The album won two Aria Awards and a Human Rights Award – the first time a Human Rights award has been awarded to a songwriter. It was also in the US Rolling Stone’s Top 50 albums for 1992 and achieved gold status in Australia.

In 1992 Archie recorded Jamu Dreaming. Released in 1993, this album was recorded with musical assistance from David Bridie, Tiddas, Paul Kelly, Linda and Vika Bull, Ruby Hunter, Dave Arden and Joe Geia. Jamu Dreaming was nominated for an Aria Award in 1994 and was in Australia’s Top 40.

Released in July 1997, Looking for Butter Boy was recorded on his traditional land at Port Fairy in South-Western Victoria. This album won three Aria Awards in 1998.

Aside from his recorded offerings and many awards, Archie has also performed with some of the top names in the entertainment business – including Paul Kelly, Weddings Parties Anything, Crowded House, Billy Bragg, Tracy Chapman, Suzanne Vega, Bob Dylan, Joan Armatrading and Patti Smith.

Troy Cassar-Daley Musician

Troy Cassar-Daley


Troy Cassar-Daley has earned the reputation as one of Australia’s finest country performers, honing his craft over the course of 20 years and six studio albums. A child of an Aboriginal mother and Maltese father, he grew up in Grafton, running away to live with his father in Surry Hills where he taught himself to play guitar. Troy’s band, Little Eagle, began touring NSW and while still a teenager Troy made the Top 10 in Tamworth’s Star Maker quest. In 1986 he won the Search for a Star competition. Following this success Troy toured the outback for seven months, where he began to develop and hone his songwriting skills. Returning to his home town Grafton, Troy replaced James Blundell as lead singer in country group The Blue Heeler Band.

In 1994 Troy’s debut EP Dream Out Loud was released through Sony Music. The title track raced to the Number 1 position on the country charts and in January 1995 his debut album Beyond the Dancingwas released to wide critical acclaim. Troy went on to win the prestigious 1995 ARIA Award for ‘Best Country Record’, then at the 1996 Country Music Awards in Tamworth, he won the ‘Best Male Vocal’ Award. January 1997 saw the release of True Believer to rave reviews. Then at the 1998 Australian Country Music Awards, Troy scooped three Golden Guitars – Best Male Vocal for his single Little Things, Album of the Year for True Believer and Best Video for ‘Little Things’. He has since added a second CMAA Entertainer of the Year Award and two Mo Awards to his ever-growing collection. Troy’s fifth album Big River, released in 1999, saw him win Best Male Vocal and Song of the Year for ‘They Don’t Make ‘Em Like That Anymore’ at the 2000 CMAA Awards.

In 2003 Troy performed at the Opening of the Rugby World Cup and in 2005 Troy released his 6th album, Brighter Day, which received 4 star reviews across the board. It features guest backing vocals by Kasey Chambers and Jimmy Barnes. In January 2006 Troy’s Brighter Day won four Golden Guitars at the Australian Country Music Awards. The awards included Best Male Vocalist and Instrumental of the Year. Troy then toured the USA with Tommy Emmanuel where he received standing ovations from enthusiastic audiences everywhere. He followed that up by taking out two Deadlys – Artist of the Year and Single of the Year. In 2006 Troy was awarded Entertainer of the Year by the Country Music Association of Australia – the fourth time he has received this award in the event’s 10 year history – and the ACE Award for Best Male Country Performer.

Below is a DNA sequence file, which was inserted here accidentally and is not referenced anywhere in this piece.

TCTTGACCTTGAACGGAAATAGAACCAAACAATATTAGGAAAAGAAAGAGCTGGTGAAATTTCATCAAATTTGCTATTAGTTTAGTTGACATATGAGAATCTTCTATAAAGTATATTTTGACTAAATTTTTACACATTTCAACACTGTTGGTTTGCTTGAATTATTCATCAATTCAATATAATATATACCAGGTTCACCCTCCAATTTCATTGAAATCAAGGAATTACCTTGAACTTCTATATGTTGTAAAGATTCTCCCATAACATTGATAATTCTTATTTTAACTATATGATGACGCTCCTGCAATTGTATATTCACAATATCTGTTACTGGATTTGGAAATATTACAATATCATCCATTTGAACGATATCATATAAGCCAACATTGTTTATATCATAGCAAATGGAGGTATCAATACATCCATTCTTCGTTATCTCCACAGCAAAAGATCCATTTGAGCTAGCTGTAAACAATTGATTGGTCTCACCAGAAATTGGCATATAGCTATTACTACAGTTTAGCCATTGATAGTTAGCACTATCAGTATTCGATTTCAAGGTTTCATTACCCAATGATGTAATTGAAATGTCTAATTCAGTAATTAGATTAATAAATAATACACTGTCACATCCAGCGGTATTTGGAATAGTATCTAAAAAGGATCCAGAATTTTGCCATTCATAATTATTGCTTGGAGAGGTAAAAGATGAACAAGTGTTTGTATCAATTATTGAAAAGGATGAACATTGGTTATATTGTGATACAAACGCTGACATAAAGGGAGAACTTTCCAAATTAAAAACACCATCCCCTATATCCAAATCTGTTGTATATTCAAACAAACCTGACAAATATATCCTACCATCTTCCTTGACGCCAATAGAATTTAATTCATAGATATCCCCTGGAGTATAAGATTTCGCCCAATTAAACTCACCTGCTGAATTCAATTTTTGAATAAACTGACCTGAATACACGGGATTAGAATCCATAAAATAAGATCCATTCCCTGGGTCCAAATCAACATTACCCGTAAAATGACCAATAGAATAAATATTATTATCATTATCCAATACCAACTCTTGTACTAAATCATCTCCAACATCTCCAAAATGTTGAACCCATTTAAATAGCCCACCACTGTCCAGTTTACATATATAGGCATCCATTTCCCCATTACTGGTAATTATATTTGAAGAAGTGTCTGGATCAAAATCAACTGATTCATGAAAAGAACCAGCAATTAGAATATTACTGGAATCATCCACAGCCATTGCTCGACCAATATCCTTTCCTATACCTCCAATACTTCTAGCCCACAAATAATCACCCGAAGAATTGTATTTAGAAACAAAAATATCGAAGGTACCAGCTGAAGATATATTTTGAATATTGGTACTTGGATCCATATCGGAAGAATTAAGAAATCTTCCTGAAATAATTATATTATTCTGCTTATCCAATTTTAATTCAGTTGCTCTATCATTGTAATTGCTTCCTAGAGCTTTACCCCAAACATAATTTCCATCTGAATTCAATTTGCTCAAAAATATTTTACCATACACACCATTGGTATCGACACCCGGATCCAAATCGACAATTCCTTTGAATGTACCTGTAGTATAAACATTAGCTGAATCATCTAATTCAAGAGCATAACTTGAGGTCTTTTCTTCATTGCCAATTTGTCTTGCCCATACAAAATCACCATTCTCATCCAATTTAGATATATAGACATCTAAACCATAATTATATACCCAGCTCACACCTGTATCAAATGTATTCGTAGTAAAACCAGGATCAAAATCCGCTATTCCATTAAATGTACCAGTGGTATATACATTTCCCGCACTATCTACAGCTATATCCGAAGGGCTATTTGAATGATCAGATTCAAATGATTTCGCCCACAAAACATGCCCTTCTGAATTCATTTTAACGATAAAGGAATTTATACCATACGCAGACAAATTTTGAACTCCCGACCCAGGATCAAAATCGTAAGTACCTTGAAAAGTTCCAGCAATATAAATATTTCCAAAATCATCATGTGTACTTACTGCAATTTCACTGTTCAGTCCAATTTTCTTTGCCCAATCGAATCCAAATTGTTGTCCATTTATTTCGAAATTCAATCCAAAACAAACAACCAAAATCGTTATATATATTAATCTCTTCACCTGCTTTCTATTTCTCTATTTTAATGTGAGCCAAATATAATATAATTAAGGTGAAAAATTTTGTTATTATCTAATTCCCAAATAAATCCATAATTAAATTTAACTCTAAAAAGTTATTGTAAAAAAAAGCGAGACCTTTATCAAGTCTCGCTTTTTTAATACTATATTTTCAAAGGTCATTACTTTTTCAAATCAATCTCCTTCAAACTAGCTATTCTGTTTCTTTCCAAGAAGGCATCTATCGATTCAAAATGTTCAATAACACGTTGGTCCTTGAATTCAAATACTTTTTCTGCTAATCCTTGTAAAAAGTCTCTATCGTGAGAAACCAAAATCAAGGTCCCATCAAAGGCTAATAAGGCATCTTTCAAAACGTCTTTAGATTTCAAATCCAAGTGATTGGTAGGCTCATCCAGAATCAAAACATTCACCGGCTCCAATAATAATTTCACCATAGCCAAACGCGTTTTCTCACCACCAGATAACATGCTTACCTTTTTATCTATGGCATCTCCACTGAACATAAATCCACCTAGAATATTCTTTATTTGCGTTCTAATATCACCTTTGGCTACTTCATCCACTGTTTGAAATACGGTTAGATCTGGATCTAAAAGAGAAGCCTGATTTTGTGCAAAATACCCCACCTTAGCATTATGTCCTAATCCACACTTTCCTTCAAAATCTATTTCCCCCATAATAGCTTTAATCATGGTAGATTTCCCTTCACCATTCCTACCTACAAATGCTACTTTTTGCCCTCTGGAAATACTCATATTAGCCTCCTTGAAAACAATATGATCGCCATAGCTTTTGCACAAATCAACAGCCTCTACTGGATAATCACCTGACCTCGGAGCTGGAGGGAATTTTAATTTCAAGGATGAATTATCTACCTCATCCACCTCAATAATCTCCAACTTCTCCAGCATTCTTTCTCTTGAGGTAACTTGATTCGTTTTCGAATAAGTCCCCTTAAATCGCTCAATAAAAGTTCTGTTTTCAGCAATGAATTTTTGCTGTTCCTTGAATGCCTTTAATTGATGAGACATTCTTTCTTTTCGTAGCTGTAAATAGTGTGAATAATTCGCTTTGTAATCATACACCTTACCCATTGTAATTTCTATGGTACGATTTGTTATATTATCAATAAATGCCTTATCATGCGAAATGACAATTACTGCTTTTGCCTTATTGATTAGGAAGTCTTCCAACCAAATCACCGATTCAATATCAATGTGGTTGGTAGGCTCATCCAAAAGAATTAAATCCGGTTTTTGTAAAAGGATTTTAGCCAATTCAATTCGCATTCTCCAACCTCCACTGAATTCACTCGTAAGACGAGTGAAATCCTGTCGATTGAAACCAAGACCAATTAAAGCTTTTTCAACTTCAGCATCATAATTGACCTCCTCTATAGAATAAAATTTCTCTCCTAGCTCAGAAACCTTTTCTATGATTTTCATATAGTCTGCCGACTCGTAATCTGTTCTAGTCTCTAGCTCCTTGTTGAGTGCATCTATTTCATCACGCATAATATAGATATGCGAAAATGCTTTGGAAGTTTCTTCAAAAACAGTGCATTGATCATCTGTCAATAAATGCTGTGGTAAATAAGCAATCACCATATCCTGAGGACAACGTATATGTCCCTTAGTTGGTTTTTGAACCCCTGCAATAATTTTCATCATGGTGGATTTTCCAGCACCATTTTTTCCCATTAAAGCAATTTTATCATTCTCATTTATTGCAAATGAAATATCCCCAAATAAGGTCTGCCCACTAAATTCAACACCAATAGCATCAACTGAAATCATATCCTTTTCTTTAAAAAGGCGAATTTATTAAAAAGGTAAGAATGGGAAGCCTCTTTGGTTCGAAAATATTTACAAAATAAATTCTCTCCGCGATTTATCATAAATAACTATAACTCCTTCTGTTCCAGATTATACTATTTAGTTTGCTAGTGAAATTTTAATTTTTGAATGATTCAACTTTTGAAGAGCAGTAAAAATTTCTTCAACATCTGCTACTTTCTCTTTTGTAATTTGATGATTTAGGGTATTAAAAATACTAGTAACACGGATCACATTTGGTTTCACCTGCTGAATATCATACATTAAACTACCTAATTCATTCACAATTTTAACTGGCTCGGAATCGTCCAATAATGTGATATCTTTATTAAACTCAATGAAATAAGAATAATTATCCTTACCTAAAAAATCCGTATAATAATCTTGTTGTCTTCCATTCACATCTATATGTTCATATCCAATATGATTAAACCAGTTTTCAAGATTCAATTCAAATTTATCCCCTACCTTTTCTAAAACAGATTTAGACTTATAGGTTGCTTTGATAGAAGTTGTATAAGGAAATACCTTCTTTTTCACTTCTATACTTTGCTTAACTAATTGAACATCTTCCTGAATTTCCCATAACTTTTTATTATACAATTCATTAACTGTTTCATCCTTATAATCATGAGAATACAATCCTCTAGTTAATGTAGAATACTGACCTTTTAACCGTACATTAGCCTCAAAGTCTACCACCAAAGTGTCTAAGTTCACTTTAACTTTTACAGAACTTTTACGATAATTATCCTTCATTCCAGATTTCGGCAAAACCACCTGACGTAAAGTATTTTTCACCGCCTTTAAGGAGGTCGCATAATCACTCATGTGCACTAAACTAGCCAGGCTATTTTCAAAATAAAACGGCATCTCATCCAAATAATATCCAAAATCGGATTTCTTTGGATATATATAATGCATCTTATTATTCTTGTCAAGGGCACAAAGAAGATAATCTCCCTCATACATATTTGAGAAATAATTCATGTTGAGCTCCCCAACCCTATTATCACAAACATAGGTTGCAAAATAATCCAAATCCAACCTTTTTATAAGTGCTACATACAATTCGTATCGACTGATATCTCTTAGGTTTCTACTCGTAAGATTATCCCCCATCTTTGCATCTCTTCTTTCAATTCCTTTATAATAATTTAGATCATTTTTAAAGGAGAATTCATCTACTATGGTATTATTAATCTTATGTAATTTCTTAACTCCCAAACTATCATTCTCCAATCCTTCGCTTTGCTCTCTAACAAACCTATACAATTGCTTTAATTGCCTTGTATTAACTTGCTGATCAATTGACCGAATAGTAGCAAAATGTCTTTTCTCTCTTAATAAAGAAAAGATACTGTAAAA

At the latest Australian Country Music Awards, Troy took out six Golden Guitar awards – bringing his total to 20.

Kev Carmody Musician

Kev Carmody


Wherever he has gone, and he has now travelled all over the world, Carmody has been met by respect and admiration from both critics and the fans.

Since the release of his first album, Pillars Of Society, described in Australian Rolling Stone as “the best album ever released by an Aboriginal musician and arguably the best protest album ever made in Australia,” Carmody has established himself as one of the most respected singer/songwriters in the country.

He was the subject of the outstanding SBS documentary, “From Little Things, Big Things Grow”, which took its title from the joint Paul Kelly/Kev Carmody composition about the Wave Hill strike, a major turning point for the Aboriginal Land Rights movement in Australia.

When he performed with the other Aboriginal musicians in “Corroboree” at the Queen Elizabeth Hall (part of London’s South Bank complex) the prestigious British music magazine Folk Roots described his performance as: “Carmody isn’t just a protest singer (as Tiddas got him to prove with his albatross song); but it’s certainly his forte. His style may be American influenced (whose isn’t?), but I’d prefer comparisons with the living, incisive style of a Jim Page than dried-up Dylan, if you must. Down-to-earth and very much on the offensive, Carmody delivered two excellent sets with virtually no duplication.”